Information and article supplied by Shirley Lewis. Used with kind permission
One of the important aspects of any holiday is the care of children and Butlin's has provided this service for many years. In 1946 William Butlin approached Anne Hayter and asked if she would be willing to organise childcare for those under two years of age, at the new camp he was opening in Clacton. The following year he asked that she extend this service to Skegness and Filey. She learnt by her mistakes and by 1950 had put a plan to Mr. Butlin for a comprehensive Nursery Service for Under 5's, which was to be the format for the coming years.
Only three people had overall running of the Nursery Services, which by 1967 had risen to nine Camps.
|Anne Hayter||1947 to 1964|
|Rosina Hosking||1965 to 1969|
|Shirley Lewis||1970 to 1986|
Originally Anne Hayter reported directly to Billy Butlin himself, but when she retired Billy Butlin asked Mr. Paul Winterforde-Young to oversee the Nursery service and he was then to appoint the Management of the service. Rosina was in control during the Nurseries heydays when there were nine centres and all children under two years of age were fed in their own Infant Dining Room, and also left in the Nurseries care whilst the parents had their own meals.
The number of children cared for by the service in the early days is quite interesting especially as there were then only five holiday camps, Ayr, Clacton, Filey, Pwllheli and Skegness.
For the 1958 season Butlin's produced their brochure, as usual, on 'How they cared for Children' during their stay. Descriptions were given on the use of the Bottle Preparation Room, the Infant Feeding Centre, playtime and also the ever-popular Evening Chalet patrol. Other things were advertised, such as the pram and pushchair hire, cots, and also they advised parents that they were able to supply babies orange juice and cod liver oil.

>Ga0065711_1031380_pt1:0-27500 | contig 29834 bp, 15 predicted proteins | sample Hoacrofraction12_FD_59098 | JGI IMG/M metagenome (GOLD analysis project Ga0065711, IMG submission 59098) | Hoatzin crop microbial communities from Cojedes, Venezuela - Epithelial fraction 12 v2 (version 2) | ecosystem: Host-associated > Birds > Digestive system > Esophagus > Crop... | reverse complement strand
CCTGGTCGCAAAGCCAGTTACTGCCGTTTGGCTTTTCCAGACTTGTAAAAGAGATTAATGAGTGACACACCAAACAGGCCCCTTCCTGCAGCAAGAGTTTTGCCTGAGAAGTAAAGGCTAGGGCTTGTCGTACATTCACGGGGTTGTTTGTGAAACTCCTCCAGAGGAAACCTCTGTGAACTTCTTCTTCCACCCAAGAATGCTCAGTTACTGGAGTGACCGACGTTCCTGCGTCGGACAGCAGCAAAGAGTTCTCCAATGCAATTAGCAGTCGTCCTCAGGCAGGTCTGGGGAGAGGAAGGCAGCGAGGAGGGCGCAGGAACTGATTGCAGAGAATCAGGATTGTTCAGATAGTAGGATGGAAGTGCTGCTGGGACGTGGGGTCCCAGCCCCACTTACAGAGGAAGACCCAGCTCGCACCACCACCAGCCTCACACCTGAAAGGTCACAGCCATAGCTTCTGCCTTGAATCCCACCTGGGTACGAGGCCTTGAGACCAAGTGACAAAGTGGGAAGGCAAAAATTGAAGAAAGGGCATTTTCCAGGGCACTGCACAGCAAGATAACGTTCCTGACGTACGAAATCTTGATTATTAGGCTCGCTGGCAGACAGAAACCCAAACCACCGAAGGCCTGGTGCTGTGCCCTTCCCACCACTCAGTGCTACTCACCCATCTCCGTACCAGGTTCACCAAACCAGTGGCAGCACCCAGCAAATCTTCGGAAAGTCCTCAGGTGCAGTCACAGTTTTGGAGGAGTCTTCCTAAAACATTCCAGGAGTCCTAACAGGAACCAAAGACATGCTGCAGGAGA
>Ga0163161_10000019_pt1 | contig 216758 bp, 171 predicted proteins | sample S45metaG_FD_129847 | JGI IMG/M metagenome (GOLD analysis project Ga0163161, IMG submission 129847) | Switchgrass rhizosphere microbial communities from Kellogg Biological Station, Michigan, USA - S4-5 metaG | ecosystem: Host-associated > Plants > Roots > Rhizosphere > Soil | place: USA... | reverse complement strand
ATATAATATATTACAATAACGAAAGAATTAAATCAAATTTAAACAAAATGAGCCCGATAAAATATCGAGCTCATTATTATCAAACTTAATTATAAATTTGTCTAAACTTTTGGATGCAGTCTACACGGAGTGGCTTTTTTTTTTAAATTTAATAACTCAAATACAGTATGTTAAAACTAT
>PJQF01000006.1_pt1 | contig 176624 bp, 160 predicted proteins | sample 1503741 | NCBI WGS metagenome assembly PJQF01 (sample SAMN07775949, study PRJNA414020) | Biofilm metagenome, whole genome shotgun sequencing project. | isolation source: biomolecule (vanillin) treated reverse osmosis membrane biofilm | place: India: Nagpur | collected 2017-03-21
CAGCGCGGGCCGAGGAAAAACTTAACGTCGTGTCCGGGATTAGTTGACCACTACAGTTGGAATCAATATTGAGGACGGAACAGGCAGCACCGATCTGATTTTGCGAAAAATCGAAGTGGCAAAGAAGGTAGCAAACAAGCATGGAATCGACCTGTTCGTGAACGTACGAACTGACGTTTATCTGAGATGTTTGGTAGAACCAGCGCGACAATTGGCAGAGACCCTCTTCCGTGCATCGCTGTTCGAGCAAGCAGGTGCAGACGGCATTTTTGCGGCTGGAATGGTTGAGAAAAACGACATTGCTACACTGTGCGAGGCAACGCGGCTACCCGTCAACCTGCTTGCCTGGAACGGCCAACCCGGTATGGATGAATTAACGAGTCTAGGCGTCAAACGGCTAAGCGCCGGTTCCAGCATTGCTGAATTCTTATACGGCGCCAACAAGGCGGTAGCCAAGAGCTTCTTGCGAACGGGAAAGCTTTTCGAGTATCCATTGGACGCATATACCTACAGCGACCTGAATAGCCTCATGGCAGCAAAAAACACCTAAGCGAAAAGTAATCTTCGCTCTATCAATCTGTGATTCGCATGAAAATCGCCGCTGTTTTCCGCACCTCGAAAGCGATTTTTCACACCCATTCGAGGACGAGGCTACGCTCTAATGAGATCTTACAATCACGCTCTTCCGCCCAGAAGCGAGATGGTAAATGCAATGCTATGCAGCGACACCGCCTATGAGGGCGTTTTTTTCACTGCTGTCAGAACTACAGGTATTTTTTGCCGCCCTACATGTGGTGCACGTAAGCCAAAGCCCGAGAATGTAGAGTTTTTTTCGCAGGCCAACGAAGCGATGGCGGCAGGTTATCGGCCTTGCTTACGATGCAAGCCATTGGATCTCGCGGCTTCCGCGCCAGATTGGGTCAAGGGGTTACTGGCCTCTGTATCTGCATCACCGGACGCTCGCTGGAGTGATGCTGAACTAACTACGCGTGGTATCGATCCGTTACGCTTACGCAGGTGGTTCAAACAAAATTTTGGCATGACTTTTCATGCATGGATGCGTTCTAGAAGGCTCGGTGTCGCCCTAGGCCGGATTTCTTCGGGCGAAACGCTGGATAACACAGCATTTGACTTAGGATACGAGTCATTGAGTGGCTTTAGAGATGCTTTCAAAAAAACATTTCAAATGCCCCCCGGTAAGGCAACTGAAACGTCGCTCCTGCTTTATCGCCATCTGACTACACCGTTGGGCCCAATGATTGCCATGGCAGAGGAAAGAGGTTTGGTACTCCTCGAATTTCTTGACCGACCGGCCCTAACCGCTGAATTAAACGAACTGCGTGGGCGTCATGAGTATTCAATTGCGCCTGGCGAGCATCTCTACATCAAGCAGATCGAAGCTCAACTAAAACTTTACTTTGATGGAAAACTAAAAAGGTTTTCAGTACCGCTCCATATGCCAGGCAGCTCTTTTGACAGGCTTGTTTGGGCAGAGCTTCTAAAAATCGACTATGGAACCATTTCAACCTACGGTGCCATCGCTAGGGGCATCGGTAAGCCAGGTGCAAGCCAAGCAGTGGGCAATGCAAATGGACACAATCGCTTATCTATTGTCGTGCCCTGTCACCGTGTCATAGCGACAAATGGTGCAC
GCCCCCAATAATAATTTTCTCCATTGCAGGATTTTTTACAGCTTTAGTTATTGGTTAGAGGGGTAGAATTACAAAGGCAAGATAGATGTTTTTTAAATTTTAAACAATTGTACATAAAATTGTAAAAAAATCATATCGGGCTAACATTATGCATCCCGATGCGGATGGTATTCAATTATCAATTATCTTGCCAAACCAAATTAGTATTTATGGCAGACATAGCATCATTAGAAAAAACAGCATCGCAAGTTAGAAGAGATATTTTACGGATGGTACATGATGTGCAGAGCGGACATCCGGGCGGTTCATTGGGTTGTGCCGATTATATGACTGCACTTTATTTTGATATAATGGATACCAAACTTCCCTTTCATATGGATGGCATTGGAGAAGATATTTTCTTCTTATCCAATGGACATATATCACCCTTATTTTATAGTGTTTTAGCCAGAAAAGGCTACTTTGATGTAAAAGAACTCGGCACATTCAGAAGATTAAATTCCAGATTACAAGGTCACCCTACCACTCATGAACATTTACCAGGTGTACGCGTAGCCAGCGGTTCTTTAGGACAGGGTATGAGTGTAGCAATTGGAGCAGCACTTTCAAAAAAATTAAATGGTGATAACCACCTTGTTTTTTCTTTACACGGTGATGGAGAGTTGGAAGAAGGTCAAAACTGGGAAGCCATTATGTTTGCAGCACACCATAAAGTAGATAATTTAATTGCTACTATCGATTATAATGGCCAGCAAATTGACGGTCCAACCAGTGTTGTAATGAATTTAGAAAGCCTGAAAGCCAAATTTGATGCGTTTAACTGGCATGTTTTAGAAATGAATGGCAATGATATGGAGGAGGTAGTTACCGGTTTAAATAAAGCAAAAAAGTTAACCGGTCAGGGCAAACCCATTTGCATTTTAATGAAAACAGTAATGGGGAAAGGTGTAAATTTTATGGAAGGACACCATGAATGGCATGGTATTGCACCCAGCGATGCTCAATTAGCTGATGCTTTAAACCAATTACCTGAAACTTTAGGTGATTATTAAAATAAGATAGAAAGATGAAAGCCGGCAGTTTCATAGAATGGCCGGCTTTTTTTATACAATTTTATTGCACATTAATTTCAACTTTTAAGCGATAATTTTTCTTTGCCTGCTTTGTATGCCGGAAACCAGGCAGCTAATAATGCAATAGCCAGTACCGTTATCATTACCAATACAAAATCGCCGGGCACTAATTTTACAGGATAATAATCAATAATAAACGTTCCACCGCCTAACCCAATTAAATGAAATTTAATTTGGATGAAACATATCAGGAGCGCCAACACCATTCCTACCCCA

There are some other interesting facts:
* The Nursery Laundress would wash up to 300 napkins per day
* 200 - 400 parents could register nightly for the Chalet Patrol service
* There were between 80 to 100 high chairs in an Infants dining room to enable parents to feed the under two's
* Over 200 babies under the age of two could be cared for on a centre, per week
* Their 'Bonnie Baby' and 'Mother and Child' competitions were held weekly at which the Nursery Matron and Camp Padre were two of the judges.
In the early days the Nursery staff comprised a Matron, Deputy, Senior Nurses, Nursery Cook, Domestics, Laundress and Handyman. However eventually the Centres stopped providing food within the nurseries and Catering took over this function. The handyman role was taken over by the Accommodation Department, and of course with the advent of disposable nappies the laundress became dispensable. So during the 1960s each Nursery could have in the region of 30 staff per week to provide all the services but by the 1980's it was more a care and play service and only 10 to 12 staff were required.
According to a 1961 brochure for Butlin's the service for infants stated: -
'Young children are happy at Butlin's. And why shouldn't they be with a whole world of playthings surrounding them and trained nurses to watch over them. Infants in arms are welcome at Butlin's and abundant arrangements are made for their needs. Bottle preparation rooms, launderettes, quiet crèches for those afternoon naps; we even wash the nappies free. Older children, at the toddling and walking stage have special feeding centres with well planned menus and of course, the watchful care of the Butlin's staff nurses, games rooms and all kinds of amusements and interests to keep them happy all day long.'
At night chalet patrols were on duty so that parents were free to join in the life of the camp with the comforting knowledge that the children were safe and that parents could be contacted instantly should their presence be needed.
As times changed, not only within the organisation but also socially and nationally, some of the amenities at the centre also had to change. Through all these years the Nursery uniform remained the same - a blue dress, with cloaks and caps.
Thanks also to Sylvia Endacott.
Nursery Photos - Click on each image for a larger view